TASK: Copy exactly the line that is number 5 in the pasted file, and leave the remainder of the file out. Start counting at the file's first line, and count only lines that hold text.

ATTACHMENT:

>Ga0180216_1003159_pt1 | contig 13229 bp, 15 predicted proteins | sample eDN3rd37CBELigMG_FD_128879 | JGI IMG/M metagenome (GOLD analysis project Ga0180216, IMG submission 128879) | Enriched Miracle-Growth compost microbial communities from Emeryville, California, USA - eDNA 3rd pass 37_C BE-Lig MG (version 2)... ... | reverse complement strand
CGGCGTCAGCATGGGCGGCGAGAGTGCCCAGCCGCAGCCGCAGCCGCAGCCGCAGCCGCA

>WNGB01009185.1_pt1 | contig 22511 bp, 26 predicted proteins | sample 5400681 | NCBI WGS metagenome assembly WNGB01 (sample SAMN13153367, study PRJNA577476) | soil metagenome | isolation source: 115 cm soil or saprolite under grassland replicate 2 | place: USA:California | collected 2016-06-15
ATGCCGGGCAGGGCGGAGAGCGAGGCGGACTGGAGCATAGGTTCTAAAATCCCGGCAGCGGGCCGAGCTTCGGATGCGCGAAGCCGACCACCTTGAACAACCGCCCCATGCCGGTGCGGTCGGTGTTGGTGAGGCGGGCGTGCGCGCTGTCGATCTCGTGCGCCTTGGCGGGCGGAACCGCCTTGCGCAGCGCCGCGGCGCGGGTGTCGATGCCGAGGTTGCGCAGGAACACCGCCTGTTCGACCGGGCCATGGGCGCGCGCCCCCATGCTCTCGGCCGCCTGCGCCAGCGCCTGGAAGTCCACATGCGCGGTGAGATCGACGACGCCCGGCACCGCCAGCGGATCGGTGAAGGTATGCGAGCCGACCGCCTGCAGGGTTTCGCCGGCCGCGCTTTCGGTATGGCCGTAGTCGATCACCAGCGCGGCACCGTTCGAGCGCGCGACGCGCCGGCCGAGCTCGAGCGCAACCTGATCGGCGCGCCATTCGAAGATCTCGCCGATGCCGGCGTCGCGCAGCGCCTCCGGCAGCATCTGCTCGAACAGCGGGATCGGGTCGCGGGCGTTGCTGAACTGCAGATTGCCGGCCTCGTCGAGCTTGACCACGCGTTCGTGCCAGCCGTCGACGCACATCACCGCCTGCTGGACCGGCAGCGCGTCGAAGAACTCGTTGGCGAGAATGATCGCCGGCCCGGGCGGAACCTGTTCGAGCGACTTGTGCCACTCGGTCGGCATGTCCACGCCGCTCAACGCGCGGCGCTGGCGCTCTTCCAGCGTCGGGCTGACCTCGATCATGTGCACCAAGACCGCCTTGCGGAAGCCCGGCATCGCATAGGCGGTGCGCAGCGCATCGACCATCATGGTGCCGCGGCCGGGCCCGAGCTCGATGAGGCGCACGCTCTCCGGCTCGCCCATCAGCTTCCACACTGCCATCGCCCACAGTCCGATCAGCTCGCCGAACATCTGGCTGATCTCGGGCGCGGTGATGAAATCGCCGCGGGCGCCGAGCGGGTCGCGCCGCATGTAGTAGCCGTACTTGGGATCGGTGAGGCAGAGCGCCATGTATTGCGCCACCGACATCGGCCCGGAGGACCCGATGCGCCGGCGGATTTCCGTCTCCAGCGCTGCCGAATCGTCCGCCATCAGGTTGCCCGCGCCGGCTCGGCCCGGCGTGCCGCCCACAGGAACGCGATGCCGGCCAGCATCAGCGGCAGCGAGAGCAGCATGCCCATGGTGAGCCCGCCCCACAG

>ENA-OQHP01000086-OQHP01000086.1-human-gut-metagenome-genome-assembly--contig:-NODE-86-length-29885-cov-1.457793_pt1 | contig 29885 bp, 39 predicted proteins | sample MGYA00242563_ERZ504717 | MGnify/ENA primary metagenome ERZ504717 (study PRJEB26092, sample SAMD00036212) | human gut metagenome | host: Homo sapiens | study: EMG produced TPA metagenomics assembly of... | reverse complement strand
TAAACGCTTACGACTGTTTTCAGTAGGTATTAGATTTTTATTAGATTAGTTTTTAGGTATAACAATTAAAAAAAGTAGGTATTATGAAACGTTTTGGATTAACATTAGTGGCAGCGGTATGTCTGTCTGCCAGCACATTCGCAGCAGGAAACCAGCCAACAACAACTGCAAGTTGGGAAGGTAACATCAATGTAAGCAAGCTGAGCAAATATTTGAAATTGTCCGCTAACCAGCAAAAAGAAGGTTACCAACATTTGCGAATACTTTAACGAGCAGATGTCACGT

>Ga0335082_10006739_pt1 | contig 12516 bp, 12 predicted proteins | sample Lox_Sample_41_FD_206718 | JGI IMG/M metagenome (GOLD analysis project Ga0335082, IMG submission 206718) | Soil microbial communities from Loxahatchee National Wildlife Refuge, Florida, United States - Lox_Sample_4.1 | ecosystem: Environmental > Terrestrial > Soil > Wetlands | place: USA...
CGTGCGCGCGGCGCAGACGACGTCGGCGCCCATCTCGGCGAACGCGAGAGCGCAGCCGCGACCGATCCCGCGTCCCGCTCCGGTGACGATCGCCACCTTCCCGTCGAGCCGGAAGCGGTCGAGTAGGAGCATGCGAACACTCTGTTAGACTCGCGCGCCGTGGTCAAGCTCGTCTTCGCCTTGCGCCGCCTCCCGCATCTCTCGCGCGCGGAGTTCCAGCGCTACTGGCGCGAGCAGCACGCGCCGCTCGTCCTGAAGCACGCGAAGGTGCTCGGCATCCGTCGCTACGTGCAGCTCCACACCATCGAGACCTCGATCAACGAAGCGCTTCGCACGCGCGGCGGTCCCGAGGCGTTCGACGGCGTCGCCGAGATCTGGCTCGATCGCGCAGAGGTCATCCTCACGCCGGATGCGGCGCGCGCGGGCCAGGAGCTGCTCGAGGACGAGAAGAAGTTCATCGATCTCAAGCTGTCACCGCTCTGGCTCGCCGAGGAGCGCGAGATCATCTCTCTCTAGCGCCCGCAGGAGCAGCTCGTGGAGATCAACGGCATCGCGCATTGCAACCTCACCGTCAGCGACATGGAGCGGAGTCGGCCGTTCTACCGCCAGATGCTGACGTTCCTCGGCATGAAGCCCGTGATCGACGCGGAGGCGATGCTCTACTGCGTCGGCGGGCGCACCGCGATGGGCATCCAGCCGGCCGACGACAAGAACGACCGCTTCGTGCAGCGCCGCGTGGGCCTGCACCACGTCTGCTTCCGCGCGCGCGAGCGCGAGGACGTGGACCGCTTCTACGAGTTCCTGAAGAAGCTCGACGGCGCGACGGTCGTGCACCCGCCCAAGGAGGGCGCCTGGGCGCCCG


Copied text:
>ENA-OQHP01000086-OQHP01000086.1-human-gut-metagenome-genome-assembly--contig:-NODE-86-length-29885-cov-1.457793_pt1 | contig 29885 bp, 39 predicted proteins | sample MGYA00242563_ERZ504717 | MGnify/ENA primary metagenome ERZ504717 (study PRJEB26092, sample SAMD00036212) | human gut metagenome | host: Homo sapiens | study: EMG produced TPA metagenomics assembly of... | reverse complement strand